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'It's very sad': Regina's Centennial Market being forced to close


Regina’s Centennial Market (CM) is being forced to close after an inspection by Regina Fire and Protective Services (RFPS) found the building was not up to code.

“It’s very sad,” CM board president Sandra Klein said. “Vendors will have to move on.”

The market houses several local and small business vendors and has made its home in the former Sear's Clearance Centre building for eight years.

The building was constructed in 1918 and was expanded to a full scale department store in 1926 until its closure in the early 90s.

“It’s a magnificent building,” CM director Alan Goode said. “They don’t make buildings like this any longer.”

In a statement to CTV News, the City of Regina said RFPS inspectors were called to the building following “public complaints.”

“Several serious fire & life safety deficiencies were identified upon inspection and our team was working with the owner on options to remedy,” the statement read.

The building’s owners decided to not address the deficiencies.

Board members said they found out on Thursday that their beloved market would have to close.

“To find another space and do what we have done here is nearly impossible,” Klein said.

Regina's Centennial Market will be closing at the end of May. (Donovan Maess / CTV News)

In order to allow vendors a chance to find their footing, RFPS has allowed the building to stay open until the end of May when it will close for good.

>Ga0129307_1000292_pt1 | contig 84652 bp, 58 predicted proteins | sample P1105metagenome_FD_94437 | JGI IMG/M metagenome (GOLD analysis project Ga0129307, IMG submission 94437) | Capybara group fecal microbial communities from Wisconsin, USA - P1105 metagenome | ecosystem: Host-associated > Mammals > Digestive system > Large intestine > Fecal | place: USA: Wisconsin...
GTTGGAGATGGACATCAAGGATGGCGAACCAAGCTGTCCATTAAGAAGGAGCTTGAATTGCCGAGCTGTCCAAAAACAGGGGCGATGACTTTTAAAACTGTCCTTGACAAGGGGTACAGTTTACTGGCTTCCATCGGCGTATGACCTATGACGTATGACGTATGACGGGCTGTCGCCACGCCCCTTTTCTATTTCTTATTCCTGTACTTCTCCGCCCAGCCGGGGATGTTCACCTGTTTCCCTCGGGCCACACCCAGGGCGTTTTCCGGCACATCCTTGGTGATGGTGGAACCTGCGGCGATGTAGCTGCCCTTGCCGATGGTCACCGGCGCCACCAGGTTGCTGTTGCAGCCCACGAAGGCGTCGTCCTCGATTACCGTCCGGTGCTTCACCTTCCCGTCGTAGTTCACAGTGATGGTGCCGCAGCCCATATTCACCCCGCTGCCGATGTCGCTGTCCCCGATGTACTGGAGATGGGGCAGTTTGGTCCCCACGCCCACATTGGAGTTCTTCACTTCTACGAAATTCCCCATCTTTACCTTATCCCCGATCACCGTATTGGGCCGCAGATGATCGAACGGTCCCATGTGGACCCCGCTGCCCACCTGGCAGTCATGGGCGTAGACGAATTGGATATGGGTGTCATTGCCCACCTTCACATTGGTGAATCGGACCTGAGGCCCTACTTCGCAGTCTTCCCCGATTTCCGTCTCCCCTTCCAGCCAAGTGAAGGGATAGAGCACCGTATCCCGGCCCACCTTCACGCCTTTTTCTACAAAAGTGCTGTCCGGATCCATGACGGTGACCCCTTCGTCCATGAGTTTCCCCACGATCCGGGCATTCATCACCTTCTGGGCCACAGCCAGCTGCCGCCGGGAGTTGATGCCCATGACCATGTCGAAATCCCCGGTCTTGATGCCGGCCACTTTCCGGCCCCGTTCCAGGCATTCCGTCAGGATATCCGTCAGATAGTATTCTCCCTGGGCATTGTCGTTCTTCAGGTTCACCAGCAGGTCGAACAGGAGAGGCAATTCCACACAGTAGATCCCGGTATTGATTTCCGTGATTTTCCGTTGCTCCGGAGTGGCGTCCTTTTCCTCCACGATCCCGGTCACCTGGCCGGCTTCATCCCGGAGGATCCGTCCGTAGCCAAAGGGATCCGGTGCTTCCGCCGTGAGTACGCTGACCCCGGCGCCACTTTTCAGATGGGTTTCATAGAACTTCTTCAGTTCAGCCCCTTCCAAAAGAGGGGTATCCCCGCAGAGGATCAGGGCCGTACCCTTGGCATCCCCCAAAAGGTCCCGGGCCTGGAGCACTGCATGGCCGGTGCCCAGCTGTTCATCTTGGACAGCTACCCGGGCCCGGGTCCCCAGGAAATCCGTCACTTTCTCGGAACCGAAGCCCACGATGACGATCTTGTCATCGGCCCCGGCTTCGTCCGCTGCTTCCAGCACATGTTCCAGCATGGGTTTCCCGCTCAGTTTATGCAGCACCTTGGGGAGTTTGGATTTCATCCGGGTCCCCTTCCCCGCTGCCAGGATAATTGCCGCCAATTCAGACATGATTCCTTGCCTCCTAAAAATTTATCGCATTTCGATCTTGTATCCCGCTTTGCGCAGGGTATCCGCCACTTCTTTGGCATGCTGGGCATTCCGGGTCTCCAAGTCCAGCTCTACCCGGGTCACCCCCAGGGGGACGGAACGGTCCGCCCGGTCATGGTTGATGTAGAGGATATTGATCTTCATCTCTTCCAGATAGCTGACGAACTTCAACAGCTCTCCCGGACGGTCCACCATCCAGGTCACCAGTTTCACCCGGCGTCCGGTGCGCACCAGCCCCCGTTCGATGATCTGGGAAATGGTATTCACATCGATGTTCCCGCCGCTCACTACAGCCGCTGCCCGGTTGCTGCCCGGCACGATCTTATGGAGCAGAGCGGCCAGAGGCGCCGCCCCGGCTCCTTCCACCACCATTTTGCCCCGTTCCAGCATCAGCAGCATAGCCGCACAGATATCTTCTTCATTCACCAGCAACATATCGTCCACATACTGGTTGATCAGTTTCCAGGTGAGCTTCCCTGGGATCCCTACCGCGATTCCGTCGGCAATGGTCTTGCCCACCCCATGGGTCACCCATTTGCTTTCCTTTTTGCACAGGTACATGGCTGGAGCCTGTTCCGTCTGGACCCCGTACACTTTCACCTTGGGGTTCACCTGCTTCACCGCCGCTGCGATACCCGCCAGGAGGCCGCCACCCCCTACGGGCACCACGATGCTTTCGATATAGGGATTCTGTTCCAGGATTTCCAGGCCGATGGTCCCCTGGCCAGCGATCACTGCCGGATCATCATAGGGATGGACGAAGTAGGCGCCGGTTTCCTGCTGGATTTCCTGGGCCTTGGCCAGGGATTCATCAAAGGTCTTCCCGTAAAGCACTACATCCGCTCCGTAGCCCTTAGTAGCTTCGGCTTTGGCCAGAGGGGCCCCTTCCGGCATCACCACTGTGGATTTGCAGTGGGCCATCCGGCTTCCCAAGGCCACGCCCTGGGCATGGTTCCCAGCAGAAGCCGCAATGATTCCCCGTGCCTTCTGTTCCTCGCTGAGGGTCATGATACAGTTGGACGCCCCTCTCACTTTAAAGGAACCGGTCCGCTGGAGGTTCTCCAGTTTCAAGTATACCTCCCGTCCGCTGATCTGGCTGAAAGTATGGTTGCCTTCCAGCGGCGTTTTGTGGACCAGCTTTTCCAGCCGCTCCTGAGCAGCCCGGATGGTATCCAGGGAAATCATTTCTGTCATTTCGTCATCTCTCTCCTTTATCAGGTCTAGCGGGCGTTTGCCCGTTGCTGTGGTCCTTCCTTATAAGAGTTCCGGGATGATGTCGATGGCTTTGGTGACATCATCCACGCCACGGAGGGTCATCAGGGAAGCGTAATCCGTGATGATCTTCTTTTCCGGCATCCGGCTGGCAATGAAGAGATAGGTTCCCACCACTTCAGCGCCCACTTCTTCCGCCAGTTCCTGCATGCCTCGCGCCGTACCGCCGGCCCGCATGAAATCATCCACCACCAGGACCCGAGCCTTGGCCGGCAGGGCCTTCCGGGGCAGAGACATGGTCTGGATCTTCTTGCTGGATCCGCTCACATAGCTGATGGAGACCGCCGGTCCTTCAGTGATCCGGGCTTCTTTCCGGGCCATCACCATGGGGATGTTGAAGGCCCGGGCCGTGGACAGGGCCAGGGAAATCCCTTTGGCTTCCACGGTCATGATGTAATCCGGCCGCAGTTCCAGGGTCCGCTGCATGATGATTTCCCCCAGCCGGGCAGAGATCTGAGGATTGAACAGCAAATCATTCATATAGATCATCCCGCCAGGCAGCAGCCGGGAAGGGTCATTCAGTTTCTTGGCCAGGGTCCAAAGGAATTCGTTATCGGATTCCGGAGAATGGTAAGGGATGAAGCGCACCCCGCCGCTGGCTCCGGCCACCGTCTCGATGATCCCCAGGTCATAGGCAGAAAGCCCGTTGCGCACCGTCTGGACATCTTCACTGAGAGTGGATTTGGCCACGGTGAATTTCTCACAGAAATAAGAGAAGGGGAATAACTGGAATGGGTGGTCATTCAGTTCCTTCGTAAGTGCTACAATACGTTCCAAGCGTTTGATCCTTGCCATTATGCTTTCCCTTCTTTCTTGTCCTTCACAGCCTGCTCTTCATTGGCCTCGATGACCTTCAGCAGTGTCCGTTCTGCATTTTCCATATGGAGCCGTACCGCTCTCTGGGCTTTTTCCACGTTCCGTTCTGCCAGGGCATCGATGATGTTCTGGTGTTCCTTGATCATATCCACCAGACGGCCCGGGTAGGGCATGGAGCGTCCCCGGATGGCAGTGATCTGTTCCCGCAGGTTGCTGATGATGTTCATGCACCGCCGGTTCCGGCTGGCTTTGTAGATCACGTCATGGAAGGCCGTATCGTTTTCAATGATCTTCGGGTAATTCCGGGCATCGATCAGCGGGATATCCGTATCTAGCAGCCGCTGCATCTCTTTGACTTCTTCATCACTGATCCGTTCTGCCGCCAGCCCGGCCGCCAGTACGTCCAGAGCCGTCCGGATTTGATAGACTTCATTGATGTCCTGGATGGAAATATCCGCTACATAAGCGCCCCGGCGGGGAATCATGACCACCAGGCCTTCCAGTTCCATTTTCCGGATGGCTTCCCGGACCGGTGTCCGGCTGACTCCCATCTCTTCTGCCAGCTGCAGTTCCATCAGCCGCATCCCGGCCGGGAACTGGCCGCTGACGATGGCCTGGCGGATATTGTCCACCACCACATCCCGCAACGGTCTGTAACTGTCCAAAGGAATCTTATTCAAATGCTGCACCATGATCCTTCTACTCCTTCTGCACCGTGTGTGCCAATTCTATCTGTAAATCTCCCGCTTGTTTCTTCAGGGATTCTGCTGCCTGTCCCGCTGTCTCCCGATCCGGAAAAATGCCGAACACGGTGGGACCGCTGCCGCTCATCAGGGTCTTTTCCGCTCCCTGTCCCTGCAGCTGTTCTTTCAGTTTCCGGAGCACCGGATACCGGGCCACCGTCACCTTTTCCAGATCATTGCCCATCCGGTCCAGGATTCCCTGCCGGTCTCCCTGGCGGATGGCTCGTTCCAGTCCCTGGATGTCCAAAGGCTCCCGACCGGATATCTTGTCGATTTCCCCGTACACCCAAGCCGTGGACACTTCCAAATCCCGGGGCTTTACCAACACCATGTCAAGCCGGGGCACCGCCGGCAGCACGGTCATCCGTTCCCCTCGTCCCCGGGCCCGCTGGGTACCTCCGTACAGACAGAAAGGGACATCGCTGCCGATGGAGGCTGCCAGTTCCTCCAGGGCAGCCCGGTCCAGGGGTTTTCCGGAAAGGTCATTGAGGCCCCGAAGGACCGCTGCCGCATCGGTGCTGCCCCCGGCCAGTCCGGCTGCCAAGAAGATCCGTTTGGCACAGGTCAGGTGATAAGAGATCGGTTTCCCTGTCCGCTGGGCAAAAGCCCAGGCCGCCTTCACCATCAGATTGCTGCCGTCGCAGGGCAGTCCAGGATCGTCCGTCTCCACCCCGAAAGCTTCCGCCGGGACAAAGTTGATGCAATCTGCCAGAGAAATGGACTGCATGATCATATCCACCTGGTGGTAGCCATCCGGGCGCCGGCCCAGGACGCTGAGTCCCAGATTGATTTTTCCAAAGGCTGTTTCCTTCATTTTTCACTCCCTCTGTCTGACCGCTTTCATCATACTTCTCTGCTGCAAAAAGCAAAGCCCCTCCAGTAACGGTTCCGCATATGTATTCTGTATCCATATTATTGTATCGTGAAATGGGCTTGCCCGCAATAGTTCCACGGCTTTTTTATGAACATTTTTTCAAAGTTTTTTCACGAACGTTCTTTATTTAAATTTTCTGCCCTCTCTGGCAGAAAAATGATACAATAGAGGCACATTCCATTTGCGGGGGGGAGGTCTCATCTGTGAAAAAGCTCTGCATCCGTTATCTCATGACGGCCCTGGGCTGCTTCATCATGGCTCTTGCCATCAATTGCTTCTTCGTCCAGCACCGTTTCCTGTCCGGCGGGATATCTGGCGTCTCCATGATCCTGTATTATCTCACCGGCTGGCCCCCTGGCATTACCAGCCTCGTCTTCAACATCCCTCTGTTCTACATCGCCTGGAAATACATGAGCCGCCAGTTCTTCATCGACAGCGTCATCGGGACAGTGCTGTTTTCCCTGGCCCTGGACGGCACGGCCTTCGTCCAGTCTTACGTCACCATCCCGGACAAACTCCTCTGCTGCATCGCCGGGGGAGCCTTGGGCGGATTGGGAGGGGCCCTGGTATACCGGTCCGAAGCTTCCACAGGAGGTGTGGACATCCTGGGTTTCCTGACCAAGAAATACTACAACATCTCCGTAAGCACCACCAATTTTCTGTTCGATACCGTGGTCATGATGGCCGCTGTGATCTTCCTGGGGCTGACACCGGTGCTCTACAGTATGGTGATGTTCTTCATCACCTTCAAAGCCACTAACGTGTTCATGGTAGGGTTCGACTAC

“A lot of people have put their heart and soul into this place,” Klein said. “It’s bittersweet. But as one door closes, another one opens.”

The building’s owners have put the warehouse up for sale.

The market’s final day open is Sunday, May 26.

The vendors

With the announcement of the closure of their building, vendors have been left to wonder what is next.

Sharif opened Sleepy Hum at the market five years ago.

“I don’t know where I will go,” he said. “The Centennial Market gave me a chance to open my business.”

Sharif only opens his store on weekends to keep costs down.

“I may have to go to my basement and turn to online,” he said. “But that creates new problems.”

Garth Stoughton opened Driftwood Enterprises at the Centennial Market for just less than four years.

He said he will miss seeing the steady flow of customers coming into the market each day.

“It’s been a pleasure,” Stoughton said. “It’s been challenging but it’s also been rewarding.”

Goode believes the market was vital to growing small businesses and supporting local entrepreneurs.

“It wasn’t until we started looking around at other premises and the cost of rent, we realized how generous the owners have been to us,” he added. “We can’t replicate this.” 

- With files from Caitlin Brezinski Top Stories

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